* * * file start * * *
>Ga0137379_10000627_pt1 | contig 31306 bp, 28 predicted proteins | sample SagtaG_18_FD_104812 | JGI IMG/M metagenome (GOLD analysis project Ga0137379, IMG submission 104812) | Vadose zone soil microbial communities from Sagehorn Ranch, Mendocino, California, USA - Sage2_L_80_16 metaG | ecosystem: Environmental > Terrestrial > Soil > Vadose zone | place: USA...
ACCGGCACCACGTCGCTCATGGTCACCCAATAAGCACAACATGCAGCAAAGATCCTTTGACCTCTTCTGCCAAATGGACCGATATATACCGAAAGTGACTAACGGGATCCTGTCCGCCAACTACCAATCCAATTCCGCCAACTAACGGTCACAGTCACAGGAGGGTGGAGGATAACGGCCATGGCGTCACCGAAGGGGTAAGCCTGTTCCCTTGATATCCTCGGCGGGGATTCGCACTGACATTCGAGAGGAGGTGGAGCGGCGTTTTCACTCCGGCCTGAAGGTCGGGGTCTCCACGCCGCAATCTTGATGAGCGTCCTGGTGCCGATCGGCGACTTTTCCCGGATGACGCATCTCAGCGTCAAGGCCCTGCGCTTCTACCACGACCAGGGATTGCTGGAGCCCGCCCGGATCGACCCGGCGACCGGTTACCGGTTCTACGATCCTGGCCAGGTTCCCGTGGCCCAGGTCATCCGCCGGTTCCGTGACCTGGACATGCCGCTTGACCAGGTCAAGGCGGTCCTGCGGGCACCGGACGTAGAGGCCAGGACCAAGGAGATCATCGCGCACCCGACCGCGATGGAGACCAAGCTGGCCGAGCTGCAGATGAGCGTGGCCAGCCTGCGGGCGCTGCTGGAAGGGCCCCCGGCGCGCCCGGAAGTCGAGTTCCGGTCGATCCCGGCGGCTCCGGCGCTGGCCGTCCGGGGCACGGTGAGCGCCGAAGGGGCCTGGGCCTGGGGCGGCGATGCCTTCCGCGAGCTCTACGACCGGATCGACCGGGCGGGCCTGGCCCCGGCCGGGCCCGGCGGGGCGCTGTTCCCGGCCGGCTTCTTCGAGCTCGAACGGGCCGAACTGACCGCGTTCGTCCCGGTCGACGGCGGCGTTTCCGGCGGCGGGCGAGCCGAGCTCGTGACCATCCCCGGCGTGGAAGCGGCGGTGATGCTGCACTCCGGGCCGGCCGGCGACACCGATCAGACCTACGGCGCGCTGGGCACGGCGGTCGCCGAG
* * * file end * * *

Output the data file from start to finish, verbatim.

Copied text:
>Ga0137379_10000627_pt1 | contig 31306 bp, 28 predicted proteins | sample SagtaG_18_FD_104812 | JGI IMG/M metagenome (GOLD analysis project Ga0137379, IMG submission 104812) | Vadose zone soil microbial communities from Sagehorn Ranch, Mendocino, California, USA - Sage2_L_80_16 metaG | ecosystem: Environmental > Terrestrial > Soil > Vadose zone | place: USA...
ACCGGCACCACGTCGCTCATGGTCACCCAATAAGCACAACATGCAGCAAAGATCCTTTGACCTCTTCTGCCAAATGGACCGATATATACCGAAAGTGACTAACGGGATCCTGTCCGCCAACTACCAATCCAATTCCGCCAACTAACGGTCACAGTCACAGGAGGGTGGAGGATAACGGCCATGGCGTCACCGAAGGGGTAAGCCTGTTCCCTTGATATCCTCGGCGGGGATTCGCACTGACATTCGAGAGGAGGTGGAGCGGCGTTTTCACTCCGGCCTGAAGGTCGGGGTCTCCACGCCGCAATCTTGATGAGCGTCCTGGTGCCGATCGGCGACTTTTCCCGGATGACGCATCTCAGCGTCAAGGCCCTGCGCTTCTACCACGACCAGGGATTGCTGGAGCCCGCCCGGATCGACCCGGCGACCGGTTACCGGTTCTACGATCCTGGCCAGGTTCCCGTGGCCCAGGTCATCCGCCGGTTCCGTGACCTGGACATGCCGCTTGACCAGGTCAAGGCGGTCCTGCGGGCACCGGACGTAGAGGCCAGGACCAAGGAGATCATCGCGCACCCGACCGCGATGGAGACCAAGCTGGCCGAGCTGCAGATGAGCGTGGCCAGCCTGCGGGCGCTGCTGGAAGGGCCCCCGGCGCGCCCGGAAGTCGAGTTCCGGTCGATCCCGGCGGCTCCGGCGCTGGCCGTCCGGGGCACGGTGAGCGCCGAAGGGGCCTGGGCCTGGGGCGGCGATGCCTTCCGCGAGCTCTACGACCGGATCGACCGGGCGGGCCTGGCCCCGGCCGGGCCCGGCGGGGCGCTGTTCCCGGCCGGCTTCTTCGAGCTCGAACGGGCCGAACTGACCGCGTTCGTCCCGGTCGACGGCGGCGTTTCCGGCGGCGGGCGAGCCGAGCTCGTGACCATCCCCGGCGTGGAAGCGGCGGTGATGCTGCACTCCGGGCCGGCCGGCGACACCGATCAGACCTACGGCGCGCTGGGCACGGCGGTCGCCGAG